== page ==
From SPARC's longer profile of McAfee:
PS: Congratulations, Preston!
Bo-Christer Björk, Annikki Roos, and Mari Lauri, Scientific journal publishing: yearly volume and open access availability, Information Research, March 2009. Abstract:
R. John Robertson, Mahendra Mahey, and Julie Allinson, An ecological approach to repository and service interactions, JISC, Version 1.5, October 2008. Though dated October 2008, apparently it wasn't made public until January 5, 2009. Excerpt:
Update. Also see Dorothea Salo's comments.
PS: In the past, Springer has struck similar deals with the Max Planck Society (blogged here February 2008), the University of Göttingen (October 2007), and the Dutch library consortium, UKB or Universiteitsbibliotheken en de Koninklijke Bibliotheek (June 2007).
Update (1/22/09). Also see Andrew Albanese's article in today's Library Journal Academic Newswire. Excerpt:
The announcement...clearly marks a watershed moment for the open access movement: it is the first large-scale open access licensing deal between a major, state-wide library in the United States and the world’s second largest commercial journal publisher --a deal that, if successful, could have a significant impact on the wider marketplace for scholarly journals.
More detail from the UoL Library Blog, quoting an offline press release:
PS: Also see our past posts on EThOS.
Update (1/23/09). Owen Stephens, the Project Director for EThOSNet, wrote to add this clarification (posted with permission):
Also see his detailed blog post from January 20:
Seth Grimes, The Real Data Liberation Initiative, Intelligent Enterprise, January 15, 2009. Excerpt:
You know the main arguments for President Obama to reverse the Bush restrictions on federally-funded stem cell research.
Here's a good one you may not have heard, from Deirdre Madden of the University College Cork Law Department:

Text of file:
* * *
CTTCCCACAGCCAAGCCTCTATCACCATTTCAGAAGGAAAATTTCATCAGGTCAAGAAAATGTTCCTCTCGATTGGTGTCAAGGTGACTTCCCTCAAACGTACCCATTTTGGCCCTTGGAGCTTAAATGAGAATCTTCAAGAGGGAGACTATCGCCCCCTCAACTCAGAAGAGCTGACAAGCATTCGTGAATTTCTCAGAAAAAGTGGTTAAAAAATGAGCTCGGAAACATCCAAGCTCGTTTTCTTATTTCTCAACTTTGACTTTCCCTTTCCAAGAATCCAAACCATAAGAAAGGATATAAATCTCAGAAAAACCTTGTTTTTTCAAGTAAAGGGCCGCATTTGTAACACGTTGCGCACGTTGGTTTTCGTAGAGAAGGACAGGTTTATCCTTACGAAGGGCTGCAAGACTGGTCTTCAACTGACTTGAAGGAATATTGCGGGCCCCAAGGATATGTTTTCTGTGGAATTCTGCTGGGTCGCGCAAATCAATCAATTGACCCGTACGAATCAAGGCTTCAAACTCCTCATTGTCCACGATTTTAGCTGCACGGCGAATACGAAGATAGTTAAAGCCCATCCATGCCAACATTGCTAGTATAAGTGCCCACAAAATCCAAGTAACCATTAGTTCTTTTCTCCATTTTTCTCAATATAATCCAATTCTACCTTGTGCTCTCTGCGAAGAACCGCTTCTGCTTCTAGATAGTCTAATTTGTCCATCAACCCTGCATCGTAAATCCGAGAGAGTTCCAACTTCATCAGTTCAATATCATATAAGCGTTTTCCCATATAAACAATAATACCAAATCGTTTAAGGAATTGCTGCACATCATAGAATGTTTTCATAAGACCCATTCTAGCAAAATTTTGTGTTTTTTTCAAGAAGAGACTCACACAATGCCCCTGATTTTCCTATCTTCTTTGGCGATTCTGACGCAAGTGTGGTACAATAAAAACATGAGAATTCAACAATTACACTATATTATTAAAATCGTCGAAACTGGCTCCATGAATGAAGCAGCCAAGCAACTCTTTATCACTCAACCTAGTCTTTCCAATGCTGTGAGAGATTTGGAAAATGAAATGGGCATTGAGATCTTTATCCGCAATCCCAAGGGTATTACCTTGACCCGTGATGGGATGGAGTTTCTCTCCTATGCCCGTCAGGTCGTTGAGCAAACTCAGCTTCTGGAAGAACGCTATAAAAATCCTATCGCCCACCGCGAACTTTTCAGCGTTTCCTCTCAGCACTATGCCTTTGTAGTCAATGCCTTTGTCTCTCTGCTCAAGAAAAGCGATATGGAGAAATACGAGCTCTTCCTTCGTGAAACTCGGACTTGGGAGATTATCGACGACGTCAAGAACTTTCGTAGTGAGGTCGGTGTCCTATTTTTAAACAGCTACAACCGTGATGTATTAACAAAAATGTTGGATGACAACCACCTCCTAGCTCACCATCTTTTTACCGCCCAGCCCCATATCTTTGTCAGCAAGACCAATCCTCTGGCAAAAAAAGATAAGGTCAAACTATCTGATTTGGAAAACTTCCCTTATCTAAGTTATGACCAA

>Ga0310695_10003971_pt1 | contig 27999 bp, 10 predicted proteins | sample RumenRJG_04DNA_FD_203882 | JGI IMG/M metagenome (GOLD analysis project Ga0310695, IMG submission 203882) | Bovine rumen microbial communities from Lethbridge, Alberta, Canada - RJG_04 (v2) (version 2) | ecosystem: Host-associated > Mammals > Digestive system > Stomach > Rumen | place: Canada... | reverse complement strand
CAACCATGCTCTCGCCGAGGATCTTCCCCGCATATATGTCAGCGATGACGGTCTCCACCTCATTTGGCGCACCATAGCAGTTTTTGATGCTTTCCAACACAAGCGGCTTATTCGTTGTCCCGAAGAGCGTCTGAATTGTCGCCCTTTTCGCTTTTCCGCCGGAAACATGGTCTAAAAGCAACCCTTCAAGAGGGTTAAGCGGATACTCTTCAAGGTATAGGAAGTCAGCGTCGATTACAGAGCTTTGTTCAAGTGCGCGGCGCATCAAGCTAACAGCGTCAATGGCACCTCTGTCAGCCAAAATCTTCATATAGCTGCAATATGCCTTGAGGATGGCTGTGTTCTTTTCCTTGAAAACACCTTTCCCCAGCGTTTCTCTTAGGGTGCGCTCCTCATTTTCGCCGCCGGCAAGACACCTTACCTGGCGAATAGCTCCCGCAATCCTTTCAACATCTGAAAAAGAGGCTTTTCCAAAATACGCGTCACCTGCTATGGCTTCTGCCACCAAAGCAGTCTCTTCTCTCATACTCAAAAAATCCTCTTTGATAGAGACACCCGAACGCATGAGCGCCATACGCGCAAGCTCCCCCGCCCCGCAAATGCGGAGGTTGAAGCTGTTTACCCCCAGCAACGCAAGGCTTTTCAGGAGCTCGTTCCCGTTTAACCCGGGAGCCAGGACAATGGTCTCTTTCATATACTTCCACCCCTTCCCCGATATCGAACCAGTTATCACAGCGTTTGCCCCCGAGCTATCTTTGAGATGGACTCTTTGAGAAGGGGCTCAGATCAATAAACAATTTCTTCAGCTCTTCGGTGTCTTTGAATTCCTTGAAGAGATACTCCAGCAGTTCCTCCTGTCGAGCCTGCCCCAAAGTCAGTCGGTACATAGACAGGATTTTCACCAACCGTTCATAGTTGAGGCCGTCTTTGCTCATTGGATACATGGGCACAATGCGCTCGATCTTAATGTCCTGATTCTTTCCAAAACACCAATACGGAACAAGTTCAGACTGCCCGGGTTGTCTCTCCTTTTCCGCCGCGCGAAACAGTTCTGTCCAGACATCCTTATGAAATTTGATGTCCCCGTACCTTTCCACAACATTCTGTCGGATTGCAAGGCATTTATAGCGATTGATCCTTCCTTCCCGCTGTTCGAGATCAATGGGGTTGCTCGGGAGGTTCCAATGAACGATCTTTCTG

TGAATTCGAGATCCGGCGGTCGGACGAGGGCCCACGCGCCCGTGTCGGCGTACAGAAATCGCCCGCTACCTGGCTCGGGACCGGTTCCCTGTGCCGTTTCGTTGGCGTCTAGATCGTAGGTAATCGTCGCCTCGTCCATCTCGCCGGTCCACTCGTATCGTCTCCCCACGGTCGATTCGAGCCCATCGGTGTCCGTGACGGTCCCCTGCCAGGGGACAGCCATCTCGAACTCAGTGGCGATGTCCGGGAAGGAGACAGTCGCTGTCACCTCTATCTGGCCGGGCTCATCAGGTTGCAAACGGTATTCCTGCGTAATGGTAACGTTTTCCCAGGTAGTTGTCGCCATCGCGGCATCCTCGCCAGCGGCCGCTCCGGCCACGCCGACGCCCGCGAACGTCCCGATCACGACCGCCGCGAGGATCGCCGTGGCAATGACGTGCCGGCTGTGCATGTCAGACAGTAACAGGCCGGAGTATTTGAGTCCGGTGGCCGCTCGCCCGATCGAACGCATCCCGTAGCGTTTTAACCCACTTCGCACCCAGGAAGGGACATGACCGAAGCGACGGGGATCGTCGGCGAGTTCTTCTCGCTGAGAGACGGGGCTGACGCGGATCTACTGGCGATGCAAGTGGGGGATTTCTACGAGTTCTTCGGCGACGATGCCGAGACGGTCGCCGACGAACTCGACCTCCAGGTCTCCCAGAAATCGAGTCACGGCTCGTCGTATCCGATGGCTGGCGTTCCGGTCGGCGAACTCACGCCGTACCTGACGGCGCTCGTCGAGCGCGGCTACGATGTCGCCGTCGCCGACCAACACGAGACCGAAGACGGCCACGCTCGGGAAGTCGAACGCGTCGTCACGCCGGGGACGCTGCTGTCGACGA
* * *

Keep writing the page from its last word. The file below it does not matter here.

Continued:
Update. Also see Toni Brayer:
Michael Geist, Fire Up the Digital Jobs Machine, The Tyee, January 20, 2009. Excerpt:
Gavin Baker, What are the factors inhibiting OA? A Journal of Insignificant Inquiry, January 19, 2009. Excerpt:
Update (1/26/09). Also see Gavin's further reflections, Incentives and disincentives to OA. Excerpt:
Paula Hane, Elsevier Launches SciTopics—Now a Fully Developed Research 2.0 Resource, Information Today, January 19, 2009. Excerpt:
Stevan Harnad, Learned Society Survey On Open Access Self-Archiving, Open Access Archivangelism, January 20, 2009. Excerpt:
This makes sense. The self-archived versions are supplements, for those who don't have subscription access.
The Dutch publisher, Essentials, has announced plans to launch a new journal of digital libraries, which will cover OA and copyright issues, among others. The inaugural issue of Digital Library should appear in March 2009. Read the December 2008 press release in Dutch or Google's English.
It appears that the journal will not itself be OA.
Sophie L. Rovner, ACS Speeds Web Publication: Society tests free online access to peer-reviewed, accepted manuscripts, Chemical and Engineering News, January 15, 2009. Excerpt: